**NEW First Hand Case Study: Quick Bulk Westerwolds with Richard Bown

Posted: 18th February 2020

Richard Bown is a third generation farmer, and his family are third generation Cotswold Seeds’ customers. Richard farms at Northfield Farm, near Upton on Severn, with his son, Dan. They have 420 acres which are predominantly used for dairy. The 170 dairy Holstein herd, comprising 65 milking cows plus followers, is named Richaven Holsteins and there’s also a pedigree herd of beef short horns. The Bowns employ a rotation based around the three crop rule, with 60 acres of maize and around 20 acres of barley, and the rest split between one and five year leys for silage and grazing.

The Cotswold Seeds’ leys used include Intensive Dairy Graze, Pochon Dairy, Quick Bulk Westerwolds and Fast & Vast. Timothy is included in mixtures sown on the heavier, wetter fields which are prone to drought in summer and flooding in winter - incidentally the farm has one of the three lowest fields on the Tewkesbury to Worcester floodplain. One of the farm’s most successful crops is the Quick Bulk Westerwolds Ley, which they use for fast growing, bulky silage.

‘Forage is everything,’ says Richard. ‘We pride ourselves on the quality, size and capacity of our stock, but you only get out what you put in. If we don’t put a good product in them at the front end, we can’t expect a good result from the animals. We are very particular about what we grow and how we forage it and we get a lot of people commenting on the amount of milk and the quality of the forage that we are feeding our animals. The Bown’s take part in 2 to 3 national shows each year to promote their herd and secure embryo and progeny sales in the UK and Europe. ‘When we show our animals people have been known to come up to us asking what we feed the animals to get them looking and milking so well’,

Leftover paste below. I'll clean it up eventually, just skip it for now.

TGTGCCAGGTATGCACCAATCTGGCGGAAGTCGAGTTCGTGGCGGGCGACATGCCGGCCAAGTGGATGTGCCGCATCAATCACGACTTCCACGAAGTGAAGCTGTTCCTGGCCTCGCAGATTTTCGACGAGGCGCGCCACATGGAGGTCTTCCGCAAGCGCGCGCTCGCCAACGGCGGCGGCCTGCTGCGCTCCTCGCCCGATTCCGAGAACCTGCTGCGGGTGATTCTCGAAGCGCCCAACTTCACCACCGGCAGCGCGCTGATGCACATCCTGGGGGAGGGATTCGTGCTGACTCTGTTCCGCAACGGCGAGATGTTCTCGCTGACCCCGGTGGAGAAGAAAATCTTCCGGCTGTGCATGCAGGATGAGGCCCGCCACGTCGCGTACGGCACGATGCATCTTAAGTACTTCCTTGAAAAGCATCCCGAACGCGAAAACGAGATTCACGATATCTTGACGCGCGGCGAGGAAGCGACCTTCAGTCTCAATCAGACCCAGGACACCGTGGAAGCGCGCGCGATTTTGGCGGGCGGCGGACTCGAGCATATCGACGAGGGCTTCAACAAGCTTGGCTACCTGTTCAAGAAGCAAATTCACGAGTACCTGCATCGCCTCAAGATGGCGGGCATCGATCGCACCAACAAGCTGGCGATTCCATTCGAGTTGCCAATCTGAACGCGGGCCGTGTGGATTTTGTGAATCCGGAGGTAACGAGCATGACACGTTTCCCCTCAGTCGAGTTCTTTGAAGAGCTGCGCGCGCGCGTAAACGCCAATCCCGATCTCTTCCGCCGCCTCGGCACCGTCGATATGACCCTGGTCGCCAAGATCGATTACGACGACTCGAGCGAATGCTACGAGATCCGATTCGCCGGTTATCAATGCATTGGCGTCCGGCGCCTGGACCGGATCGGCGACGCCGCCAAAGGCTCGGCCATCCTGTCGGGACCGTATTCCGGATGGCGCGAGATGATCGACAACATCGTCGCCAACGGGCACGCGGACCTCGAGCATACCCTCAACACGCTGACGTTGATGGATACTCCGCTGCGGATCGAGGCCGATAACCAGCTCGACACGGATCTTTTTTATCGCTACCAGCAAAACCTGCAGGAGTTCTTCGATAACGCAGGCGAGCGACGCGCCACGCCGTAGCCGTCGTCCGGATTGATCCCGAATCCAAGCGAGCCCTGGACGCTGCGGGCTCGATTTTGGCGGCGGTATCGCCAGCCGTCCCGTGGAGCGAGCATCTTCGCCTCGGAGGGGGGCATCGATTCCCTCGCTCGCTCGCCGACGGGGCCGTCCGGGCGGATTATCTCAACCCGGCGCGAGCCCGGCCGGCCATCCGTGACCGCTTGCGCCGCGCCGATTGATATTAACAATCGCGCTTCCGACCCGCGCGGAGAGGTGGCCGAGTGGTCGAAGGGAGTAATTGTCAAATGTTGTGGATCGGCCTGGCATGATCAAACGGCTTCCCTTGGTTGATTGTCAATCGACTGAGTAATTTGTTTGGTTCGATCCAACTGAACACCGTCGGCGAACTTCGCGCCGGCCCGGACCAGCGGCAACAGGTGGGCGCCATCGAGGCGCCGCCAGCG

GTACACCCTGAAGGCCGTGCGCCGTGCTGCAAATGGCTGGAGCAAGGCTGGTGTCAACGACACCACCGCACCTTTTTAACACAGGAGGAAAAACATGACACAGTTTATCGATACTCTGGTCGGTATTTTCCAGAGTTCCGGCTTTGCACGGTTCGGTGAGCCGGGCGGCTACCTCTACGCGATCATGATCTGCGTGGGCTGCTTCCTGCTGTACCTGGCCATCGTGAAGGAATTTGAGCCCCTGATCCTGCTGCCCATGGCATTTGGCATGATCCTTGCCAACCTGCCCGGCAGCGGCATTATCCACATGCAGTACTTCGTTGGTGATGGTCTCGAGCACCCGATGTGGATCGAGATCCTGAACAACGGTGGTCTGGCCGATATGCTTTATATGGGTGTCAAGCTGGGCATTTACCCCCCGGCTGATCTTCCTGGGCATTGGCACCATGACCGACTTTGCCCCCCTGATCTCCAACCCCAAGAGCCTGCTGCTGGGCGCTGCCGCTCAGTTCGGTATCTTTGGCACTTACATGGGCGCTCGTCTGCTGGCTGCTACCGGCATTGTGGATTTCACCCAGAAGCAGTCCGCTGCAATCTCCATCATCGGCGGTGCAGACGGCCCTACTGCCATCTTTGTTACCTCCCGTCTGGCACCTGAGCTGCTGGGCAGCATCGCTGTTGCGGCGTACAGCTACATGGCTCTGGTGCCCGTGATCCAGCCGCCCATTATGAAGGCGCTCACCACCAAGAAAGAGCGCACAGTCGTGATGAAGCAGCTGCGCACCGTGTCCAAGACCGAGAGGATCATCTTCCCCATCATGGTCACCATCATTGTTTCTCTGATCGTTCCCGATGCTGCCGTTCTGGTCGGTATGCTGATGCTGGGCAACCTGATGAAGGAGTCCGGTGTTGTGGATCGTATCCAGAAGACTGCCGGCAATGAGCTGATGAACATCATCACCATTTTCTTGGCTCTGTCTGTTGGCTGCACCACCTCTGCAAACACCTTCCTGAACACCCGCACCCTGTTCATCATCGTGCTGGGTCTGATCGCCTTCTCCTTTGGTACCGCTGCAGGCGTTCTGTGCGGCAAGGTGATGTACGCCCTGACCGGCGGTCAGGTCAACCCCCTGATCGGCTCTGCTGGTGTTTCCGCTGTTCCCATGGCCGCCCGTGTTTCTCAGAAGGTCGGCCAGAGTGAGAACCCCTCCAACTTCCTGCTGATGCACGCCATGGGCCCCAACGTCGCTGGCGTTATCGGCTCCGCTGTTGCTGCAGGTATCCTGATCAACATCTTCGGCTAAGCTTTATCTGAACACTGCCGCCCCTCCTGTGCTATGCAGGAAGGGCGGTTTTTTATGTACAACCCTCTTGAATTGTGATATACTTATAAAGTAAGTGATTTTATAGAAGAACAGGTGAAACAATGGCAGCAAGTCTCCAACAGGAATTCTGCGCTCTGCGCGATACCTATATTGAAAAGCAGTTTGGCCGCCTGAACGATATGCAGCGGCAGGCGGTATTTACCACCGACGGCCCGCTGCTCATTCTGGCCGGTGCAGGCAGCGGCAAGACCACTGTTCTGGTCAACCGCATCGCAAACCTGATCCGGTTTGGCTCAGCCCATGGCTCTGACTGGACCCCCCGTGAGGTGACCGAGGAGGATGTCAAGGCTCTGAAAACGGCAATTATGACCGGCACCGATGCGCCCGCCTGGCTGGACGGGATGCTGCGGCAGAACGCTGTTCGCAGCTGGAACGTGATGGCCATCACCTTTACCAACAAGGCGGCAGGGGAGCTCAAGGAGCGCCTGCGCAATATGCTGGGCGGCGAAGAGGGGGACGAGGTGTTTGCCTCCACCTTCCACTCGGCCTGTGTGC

So how do the Bown’s make their silage?

The westerwolds ryegrass is often reseeded after maize and other fields might get reseeded in spring if quick bulk is needed. In the spring, fields receive no more than 70 units of nitrogen before the first cut, which is usually taken in mid April. This high quality, early silage goes in the pit for the milkers. By June it can be above waist height and ready for a second cut, for big bail production for livestock and equine use. ‘We get 2-3 cuts off most fields and sometimes even a fourth,’ says Dan.

‘The cattle do really well on it,’ Richard says with pride. ‘Our herd averages over 11,000 litres, which includes both cows and heifers on a twice a day, very simple, fairly low input system. The cows themselves average over 12,000 litres, making us one of the highest yielding twice a day herds in the country.’

The Bowns say they use Cotswold Seeds for the excellent advice, and the consistency of the seed. ‘I can honestly say we have never put a field in that hasn’t germinated,’ says Richard.